A concern with scale has been a mainstay of world literature from the Bible to Swift's Lilliputians, from Paul Bunyan to Rabelais' Gargantua. Yet it's always struck me how inconsistent these various authors have been in their use of large numbers.
The infant Gargantua (whence "gargantuan") is said to have needed 17,913 cows to supply him with milk. As a young student he traveled to Paris on a mare that was as large as six elephants, and hung the bells of Notre Dame on the mare's neck as jingles. Returning home, he was attacked by cannon fire from a castle, and combed the cannonballs from his hair with a 900-foot-long rake. For a salad he cut lettuces as large as walnut trees, and devoured half a dozen pilgrims who'd hidden among the trees. Can you determine the internal inconsistencies of this story?
The book of Genesis says of the Flood that "... all the high hills that were under the whole heaven were covered ..." Taken literally, this seems to indicate that there were 10,000 to 20,000 feet of water on the surface of the earth, equivalent to more than half a billion cubic miles of liquid! Since, according to biblical accounts, it rained for forty days and forty nights, or for only 960 hours, the rain must have fallen at a rate of at least fifteen feet per hour, certainly enough to sink any aircraft carrier, much less an ark with thousands of animals on board.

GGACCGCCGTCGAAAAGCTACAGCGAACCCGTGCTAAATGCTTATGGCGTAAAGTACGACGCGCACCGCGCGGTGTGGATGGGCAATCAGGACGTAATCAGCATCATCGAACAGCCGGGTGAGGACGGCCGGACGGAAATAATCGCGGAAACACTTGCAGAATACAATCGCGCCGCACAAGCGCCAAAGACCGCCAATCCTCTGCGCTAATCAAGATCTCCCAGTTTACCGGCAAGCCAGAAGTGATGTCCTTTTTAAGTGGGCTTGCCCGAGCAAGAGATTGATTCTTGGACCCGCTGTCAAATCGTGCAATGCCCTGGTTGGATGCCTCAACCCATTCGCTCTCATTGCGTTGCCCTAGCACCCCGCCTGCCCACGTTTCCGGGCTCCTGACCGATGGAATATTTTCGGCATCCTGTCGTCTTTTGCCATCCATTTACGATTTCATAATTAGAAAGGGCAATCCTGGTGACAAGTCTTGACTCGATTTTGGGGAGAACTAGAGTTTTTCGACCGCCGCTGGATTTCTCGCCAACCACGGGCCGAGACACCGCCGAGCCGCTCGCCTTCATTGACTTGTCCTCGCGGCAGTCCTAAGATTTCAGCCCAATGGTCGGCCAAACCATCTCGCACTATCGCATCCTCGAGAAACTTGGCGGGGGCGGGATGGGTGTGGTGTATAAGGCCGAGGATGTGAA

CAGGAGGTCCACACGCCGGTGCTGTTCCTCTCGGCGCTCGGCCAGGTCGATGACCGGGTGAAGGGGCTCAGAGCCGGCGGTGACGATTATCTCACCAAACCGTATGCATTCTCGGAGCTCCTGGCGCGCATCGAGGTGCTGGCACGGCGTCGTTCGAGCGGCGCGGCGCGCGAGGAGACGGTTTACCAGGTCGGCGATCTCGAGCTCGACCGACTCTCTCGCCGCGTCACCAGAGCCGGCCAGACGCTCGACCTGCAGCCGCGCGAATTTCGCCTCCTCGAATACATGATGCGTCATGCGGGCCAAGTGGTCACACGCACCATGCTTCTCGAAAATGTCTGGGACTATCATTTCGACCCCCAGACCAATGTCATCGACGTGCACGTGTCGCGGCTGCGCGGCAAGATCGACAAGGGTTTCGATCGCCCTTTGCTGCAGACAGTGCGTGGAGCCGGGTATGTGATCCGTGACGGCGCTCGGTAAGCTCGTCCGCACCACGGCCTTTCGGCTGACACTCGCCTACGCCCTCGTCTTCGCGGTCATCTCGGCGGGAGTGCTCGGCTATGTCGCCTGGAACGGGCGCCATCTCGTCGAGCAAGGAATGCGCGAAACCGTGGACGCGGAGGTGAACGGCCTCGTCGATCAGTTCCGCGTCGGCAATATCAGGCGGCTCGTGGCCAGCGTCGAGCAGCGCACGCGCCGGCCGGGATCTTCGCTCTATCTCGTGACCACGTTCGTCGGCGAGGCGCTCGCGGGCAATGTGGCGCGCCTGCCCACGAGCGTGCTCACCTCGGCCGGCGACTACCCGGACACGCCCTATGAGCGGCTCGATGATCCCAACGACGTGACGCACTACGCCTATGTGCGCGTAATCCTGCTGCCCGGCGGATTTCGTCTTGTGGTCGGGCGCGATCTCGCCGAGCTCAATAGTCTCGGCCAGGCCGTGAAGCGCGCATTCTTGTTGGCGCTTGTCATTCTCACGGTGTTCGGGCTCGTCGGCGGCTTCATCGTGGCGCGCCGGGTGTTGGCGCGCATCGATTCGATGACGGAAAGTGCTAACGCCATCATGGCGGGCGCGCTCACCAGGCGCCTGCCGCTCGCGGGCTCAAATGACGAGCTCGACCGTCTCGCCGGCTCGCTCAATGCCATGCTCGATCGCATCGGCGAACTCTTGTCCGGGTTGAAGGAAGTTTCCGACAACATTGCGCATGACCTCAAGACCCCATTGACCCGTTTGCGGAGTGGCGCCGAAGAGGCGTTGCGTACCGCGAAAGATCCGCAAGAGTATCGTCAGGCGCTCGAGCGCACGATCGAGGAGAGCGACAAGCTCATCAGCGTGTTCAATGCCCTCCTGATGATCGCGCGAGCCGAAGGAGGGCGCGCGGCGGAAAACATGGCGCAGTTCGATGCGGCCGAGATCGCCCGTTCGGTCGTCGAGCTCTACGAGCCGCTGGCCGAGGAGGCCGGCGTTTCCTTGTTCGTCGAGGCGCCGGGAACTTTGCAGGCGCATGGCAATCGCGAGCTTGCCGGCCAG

Determining internal inconsistencies such as these is one of the minor pleasures of numeracy. The point, however, is not that one should be perpetually analyzing numbers for their consistency and plausibility, but that, when necessary, information can be gleaned from the barest numerical facts, and claims can often be refuted on the basis of these raw numbers alone. If people were more capable of estimation and simple calculation, many obvious inferences would be drawn (or not), and fewer ridiculous notions would be entertained.